Women who made claims of sexual misconduct against Donald Trump during his presidential campaign expressed dismay that their claims were swept under the rug, while recent accusations against high-profile executives received widespread support and attention. Temple Taggart, Summer Zervos, and Jessica Leeds are among the more than 10 women who made allegations against President Trump for misconduct before his presidency. Zervos brought a defamation lawsuit against President Trump, claiming that he defamed her while on the campaign trail, when he called her and his other accusers liars and Hillary Clinton operatives. Her suit is before Judge Jennifer Schecter of the New York Supreme Court.


Tariq Ramadan, Oxford Scholar, Takes Leave After Rape Allegations

Tariq Ramadan, professor of contemporary Islamic studies at the University of Oxford, was accused of rape by two women--one in 2012 and one in 2009. Another four women came forth with claims that he sexually harassed them in 2002, while in Geneva when they were students. Ramadan denies all the allegations. However,the University put him on a leave of absence so that he can address the accusations. It also stated that the leave of absence should not be taken as a presumption of guilt.


Below, for your browsing convenience, the categories are divided into Entertainment, Arts, Sports, and Media:


On the Dance Floor, Everybody Cut Footloose (Legally)

What would you do if a law that fined you for swaying at a rock concert was lifted? Shake your groove thing! That's what bars across the five boroughs are doing, since the 1926 Cabaret Law was struck down. The Prohibition-era law made it illegal to host musical entertainment, singing and dancing, or other forms of amusement without a license. The licensing process is onerous as well as cost prohibitive. Only 97 out of 25,000 establishments possess a license. It has been a long and arduous process to have the law repealed. The City Council vote was welcomed with dancing.


Comic Admits to Sexual Misconduct as Media Companies Sever Ties

In a written statement, Louis C.K. acknowledged that he engaged in sexual misconduct with the five women named in a recent New York Times article. He admitted that although he asked these women first if it was okay, he realizes now that because of the power he wielded, "the request wasn't a question to the women but a predicament." The repercussions have been swift. His publicist, agent, and several production companies have dropped him.


Swiss Won't Pursue Latest Polanski Case

The statute of limitations has expired for a 45-year-old sexual assault claim against Roman Polanski. His accuser, Renate Langer, now 61, filed a police report in September, claiming that the director raped her when she was 15. Polanski contests the new allegation. He remains a fugitive from the United States, after pleading guilty to having sex with a minor in 1978.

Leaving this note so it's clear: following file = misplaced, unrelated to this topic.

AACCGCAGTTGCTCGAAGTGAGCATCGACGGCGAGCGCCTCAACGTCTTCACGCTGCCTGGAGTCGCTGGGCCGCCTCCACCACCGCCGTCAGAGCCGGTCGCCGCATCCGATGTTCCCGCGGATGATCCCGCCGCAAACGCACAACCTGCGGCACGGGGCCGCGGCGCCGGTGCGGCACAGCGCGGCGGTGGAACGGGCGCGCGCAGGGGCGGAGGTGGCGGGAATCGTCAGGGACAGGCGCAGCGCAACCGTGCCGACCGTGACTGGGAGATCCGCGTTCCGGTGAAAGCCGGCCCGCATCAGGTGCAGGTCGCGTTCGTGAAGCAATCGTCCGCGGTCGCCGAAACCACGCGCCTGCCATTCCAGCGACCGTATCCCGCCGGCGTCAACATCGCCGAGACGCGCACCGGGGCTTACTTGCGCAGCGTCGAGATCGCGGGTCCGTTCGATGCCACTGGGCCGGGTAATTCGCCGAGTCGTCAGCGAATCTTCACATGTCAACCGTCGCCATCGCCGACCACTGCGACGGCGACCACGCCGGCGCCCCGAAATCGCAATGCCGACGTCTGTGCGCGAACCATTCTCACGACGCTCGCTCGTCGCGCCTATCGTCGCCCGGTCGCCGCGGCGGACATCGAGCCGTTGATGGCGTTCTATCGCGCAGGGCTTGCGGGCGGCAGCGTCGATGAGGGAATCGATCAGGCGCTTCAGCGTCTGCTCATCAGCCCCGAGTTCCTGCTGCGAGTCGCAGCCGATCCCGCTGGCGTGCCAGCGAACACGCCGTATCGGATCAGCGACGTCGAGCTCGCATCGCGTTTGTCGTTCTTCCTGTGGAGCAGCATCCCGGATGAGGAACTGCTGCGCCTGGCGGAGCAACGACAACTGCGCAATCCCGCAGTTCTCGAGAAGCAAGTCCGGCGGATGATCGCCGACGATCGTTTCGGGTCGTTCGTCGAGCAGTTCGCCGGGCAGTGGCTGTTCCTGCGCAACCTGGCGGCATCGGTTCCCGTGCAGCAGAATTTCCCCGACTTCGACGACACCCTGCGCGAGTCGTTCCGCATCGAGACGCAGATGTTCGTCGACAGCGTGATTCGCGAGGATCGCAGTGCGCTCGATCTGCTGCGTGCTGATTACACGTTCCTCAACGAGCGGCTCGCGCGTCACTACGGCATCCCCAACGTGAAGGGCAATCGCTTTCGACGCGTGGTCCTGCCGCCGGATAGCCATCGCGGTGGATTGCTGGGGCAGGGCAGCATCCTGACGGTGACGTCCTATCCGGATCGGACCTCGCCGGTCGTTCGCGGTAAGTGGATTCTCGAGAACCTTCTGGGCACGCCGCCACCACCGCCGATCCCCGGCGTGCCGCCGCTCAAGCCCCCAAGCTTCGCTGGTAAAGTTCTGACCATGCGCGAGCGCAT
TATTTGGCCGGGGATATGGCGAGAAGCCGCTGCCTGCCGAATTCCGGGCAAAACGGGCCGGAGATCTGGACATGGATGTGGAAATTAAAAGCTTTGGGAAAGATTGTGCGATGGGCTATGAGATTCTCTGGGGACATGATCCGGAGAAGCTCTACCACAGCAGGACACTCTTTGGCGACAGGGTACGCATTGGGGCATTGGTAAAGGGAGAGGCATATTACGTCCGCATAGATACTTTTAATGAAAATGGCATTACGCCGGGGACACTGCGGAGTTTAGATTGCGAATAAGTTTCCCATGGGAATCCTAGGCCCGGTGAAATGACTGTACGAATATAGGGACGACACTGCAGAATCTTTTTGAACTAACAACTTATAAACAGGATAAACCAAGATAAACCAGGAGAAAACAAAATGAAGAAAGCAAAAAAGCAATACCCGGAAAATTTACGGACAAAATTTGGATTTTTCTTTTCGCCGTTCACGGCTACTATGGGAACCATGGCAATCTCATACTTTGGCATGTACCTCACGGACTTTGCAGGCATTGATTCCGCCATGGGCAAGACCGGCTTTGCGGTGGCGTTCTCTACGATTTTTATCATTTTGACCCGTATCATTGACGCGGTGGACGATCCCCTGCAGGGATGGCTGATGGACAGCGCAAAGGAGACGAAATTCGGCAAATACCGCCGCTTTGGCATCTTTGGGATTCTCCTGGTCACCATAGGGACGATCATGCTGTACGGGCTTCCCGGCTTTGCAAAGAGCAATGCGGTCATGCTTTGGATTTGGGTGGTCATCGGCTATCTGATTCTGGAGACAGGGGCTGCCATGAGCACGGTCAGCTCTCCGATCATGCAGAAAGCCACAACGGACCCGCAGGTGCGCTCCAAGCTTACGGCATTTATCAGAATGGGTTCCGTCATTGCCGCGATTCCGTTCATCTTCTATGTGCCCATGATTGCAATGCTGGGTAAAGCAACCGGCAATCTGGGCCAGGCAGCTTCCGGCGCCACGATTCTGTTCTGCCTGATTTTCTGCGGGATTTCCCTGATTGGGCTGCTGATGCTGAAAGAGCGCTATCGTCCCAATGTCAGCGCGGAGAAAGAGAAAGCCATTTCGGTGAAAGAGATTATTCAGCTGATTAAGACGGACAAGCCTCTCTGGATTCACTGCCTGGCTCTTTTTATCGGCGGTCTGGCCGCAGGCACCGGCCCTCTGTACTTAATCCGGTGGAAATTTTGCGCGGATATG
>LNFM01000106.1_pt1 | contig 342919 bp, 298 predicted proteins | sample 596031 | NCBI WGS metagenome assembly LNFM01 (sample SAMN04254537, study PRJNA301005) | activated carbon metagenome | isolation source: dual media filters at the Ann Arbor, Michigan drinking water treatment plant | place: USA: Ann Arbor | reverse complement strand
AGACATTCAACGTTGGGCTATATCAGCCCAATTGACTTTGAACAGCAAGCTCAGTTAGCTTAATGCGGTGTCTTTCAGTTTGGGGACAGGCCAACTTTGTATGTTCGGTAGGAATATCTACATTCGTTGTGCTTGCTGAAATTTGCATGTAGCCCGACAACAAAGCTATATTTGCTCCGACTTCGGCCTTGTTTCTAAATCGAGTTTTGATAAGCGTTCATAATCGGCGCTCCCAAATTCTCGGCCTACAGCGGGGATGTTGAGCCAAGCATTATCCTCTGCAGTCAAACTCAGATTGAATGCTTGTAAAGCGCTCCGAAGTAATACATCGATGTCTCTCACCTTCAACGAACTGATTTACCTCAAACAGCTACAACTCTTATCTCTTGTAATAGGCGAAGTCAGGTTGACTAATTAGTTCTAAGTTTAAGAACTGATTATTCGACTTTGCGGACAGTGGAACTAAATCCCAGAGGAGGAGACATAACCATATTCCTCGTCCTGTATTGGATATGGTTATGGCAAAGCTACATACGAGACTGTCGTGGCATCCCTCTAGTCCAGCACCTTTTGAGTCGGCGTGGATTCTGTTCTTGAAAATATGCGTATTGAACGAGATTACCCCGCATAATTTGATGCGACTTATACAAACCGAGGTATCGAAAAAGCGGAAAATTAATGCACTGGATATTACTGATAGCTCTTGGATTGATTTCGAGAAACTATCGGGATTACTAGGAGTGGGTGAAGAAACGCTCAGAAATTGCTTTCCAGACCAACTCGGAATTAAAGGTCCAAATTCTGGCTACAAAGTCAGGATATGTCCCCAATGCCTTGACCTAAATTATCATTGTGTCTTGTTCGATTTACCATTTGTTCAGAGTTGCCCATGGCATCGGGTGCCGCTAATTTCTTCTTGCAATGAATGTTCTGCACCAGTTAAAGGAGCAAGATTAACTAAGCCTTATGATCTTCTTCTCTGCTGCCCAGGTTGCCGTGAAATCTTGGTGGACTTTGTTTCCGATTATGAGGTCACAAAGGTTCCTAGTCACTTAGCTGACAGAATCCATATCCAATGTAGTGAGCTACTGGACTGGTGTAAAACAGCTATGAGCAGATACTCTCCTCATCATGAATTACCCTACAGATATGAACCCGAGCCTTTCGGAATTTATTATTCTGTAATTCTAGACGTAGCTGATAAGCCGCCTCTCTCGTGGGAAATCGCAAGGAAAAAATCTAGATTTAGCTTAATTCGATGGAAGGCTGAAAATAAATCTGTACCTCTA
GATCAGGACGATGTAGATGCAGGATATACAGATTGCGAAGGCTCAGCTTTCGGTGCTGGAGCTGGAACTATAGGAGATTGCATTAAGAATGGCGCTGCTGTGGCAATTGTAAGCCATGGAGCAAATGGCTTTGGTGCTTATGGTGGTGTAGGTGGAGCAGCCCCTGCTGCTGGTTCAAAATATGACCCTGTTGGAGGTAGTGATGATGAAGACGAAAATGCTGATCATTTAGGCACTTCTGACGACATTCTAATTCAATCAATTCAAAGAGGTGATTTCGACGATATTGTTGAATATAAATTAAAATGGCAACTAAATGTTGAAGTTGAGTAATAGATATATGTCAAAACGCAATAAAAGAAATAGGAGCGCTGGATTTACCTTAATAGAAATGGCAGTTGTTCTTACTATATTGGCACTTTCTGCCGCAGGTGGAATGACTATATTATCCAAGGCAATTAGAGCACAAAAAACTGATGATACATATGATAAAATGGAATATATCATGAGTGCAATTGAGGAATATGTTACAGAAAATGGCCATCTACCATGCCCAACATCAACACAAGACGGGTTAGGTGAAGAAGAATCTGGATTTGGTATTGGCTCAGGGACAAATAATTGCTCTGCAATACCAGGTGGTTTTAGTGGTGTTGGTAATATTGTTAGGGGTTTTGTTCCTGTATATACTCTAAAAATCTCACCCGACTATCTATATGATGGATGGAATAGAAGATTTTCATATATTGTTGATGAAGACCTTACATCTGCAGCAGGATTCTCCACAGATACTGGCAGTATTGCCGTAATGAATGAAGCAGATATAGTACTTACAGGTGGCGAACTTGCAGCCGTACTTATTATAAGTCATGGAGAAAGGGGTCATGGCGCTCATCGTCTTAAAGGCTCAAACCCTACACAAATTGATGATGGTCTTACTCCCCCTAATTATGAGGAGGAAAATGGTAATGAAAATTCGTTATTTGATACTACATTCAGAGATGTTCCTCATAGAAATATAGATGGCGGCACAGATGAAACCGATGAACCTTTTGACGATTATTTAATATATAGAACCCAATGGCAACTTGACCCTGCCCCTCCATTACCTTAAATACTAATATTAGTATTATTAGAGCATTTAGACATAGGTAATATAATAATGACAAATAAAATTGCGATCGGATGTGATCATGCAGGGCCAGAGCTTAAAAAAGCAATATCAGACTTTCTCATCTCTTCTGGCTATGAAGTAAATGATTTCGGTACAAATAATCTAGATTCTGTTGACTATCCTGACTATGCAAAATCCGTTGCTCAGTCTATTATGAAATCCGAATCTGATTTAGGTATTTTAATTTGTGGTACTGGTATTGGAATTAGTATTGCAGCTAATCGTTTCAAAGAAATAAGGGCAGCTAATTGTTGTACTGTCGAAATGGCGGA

Weinstein Company Records Subpoenaed

Manhattan prosecutors issued a subpoena for Harvey Weinstein's former company and two law firms that represented him in furtherance of its investigation into sexual assault allegations. The prosecutors are seeking documents on Weinstein's settlements relating to sexual misconduct and payroll records, among others. The law firm Boies Schiller Flexner represented his production company, and the Morvillo firm defended him against sexual assault accusations in 2015.


Harvey Weinstein Hires Two Renowned Lawyers

Harvey Weinstein hired two high-powered attorneys on both coasts to represent him in his mounting sexual assault suits in Manhattan and Los Angeles. In Manhattan, he will be represented by Benjamin Brafman (who was a panelist during the 2017 EASL Annual Meeting), who has an esteemed reputation for high-profile clients, like Sean Combs for gun possession and Dominique Strauss-Kahn and Sanford I. Rubinstein, who both faced sexual assault allegations. On the West Coast, he will be represented by Blair Berk, who represented him last year, as well as artist CeeLo Green.


Weinstein Work Puts New Glare on Lawyers

Respected litigator David Boies recently found himself in the spotlight. Representing high profile clients ranging from Harvey Weinstein, to Adelphia, and even the New York Times, Boies is known to be hard-nosed. However, his ethics were recently questioned when it was reported that his firm, Boies Schiller Flexner, hired a private investigation company to investigate the New York Times, while the firm was representing Harvey Weinstein. According to a New Yorker exposé, the law firm helped hire the private investigation firm to block a negative article about Weinstein on which reporters for the New York Times were working. The New York Times is ending its relationship with the law firm. Many in the legal community are speculating as to whether there are any ethical violations.